Ida Laura Pfeiffer (October 1797, Vienna – October 1858), was an Austrian traveler and travel book author. She was one of the first female explorers, whose popular books were translated into seven languages. She was a member of geographical societies of both Berlin and Paris, but not of Royal Geographical Society in London due to her sex.
Making record-setting, ground-breaking voyages and treks between 1842 and 1858, she collected and carefully documented thousands of plant, insect, marine, and mineral specimens, which currently reside in the Natural History Museums of Berlin and Vienna. Her 1856 collection of Malagasy (Madagascar) plants and insects was one of the first substantial looks at how unique the island was on a floral and entomological level, and many of her specimens were brand new species, even though she didn’t know it at the time.
On top of her biological specimens, Mrs. Pfieffer also collected an invaluable account of many of the world’s cultures, from the unique perspective of a female travelling solo, in a time when that was nearly unheard of for proper women. Despite her modesty, the fact that she was a mother of grown sons and a widower, her travels and travelogues were initially questioned and looked down upon as “lesser.” By the end of her life, though, she was highly respected and sought after by many notable exploration and geographical societies. Because of her gender, she had gained access to many places and cultures that shunned and attacked men, and gave a new perspective to many cultures that had been previously documented only by male explorers.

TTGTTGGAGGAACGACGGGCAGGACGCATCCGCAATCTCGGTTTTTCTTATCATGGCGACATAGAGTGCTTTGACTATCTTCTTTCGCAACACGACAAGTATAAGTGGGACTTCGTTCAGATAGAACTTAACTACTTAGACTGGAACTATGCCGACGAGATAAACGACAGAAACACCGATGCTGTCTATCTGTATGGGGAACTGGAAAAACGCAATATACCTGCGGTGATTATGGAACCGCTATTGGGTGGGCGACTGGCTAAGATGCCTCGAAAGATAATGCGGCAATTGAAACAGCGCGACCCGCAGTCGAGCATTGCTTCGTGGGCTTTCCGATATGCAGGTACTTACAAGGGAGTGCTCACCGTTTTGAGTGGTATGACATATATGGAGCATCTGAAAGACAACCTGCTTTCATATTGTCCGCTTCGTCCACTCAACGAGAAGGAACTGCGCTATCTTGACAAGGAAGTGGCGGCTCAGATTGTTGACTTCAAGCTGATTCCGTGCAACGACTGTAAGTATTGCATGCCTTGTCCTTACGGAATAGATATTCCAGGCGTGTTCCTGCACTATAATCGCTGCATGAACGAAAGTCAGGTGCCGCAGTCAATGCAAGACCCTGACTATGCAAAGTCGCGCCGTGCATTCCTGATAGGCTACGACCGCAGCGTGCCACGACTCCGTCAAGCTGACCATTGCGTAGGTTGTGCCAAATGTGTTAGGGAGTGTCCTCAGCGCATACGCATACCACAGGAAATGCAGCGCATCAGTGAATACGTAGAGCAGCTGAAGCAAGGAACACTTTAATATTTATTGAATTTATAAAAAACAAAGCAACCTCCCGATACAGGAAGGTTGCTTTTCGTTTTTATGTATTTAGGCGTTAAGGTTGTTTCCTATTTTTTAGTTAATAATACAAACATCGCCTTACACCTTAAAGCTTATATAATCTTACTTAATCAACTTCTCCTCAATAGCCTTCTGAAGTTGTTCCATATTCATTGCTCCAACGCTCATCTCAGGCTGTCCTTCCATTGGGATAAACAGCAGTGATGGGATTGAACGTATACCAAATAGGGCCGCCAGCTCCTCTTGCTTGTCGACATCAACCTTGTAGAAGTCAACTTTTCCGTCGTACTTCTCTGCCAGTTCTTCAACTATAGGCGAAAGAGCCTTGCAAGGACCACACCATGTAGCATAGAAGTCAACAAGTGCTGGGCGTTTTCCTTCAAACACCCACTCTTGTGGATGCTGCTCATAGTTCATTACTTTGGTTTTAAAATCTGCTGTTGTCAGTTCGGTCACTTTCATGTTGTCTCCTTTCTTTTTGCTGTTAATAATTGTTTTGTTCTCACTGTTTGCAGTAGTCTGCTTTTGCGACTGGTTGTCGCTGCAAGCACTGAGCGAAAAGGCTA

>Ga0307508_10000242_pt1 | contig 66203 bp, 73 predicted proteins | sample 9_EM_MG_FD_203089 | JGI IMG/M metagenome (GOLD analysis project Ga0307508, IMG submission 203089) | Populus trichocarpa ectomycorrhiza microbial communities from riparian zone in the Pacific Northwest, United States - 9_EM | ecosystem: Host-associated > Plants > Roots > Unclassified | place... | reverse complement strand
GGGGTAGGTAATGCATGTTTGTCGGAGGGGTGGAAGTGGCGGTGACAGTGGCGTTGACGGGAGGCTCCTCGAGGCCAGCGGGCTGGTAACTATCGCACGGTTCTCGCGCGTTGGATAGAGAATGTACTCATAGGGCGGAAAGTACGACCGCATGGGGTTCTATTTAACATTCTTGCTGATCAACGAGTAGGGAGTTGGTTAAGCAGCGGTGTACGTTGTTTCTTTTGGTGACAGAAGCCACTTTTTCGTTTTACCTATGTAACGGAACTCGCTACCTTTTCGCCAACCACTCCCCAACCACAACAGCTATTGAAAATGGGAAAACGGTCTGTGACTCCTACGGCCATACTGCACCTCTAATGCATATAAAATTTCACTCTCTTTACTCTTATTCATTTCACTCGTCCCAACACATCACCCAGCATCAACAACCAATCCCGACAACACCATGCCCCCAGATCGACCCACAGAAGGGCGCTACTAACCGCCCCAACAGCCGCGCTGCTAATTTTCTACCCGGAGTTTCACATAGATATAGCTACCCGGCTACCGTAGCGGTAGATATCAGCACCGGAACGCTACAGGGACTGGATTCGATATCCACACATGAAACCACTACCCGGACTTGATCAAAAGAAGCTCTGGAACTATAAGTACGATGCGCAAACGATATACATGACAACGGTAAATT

Download some of her work here for free: http://www.gutenberg.org/ebooks/author/3807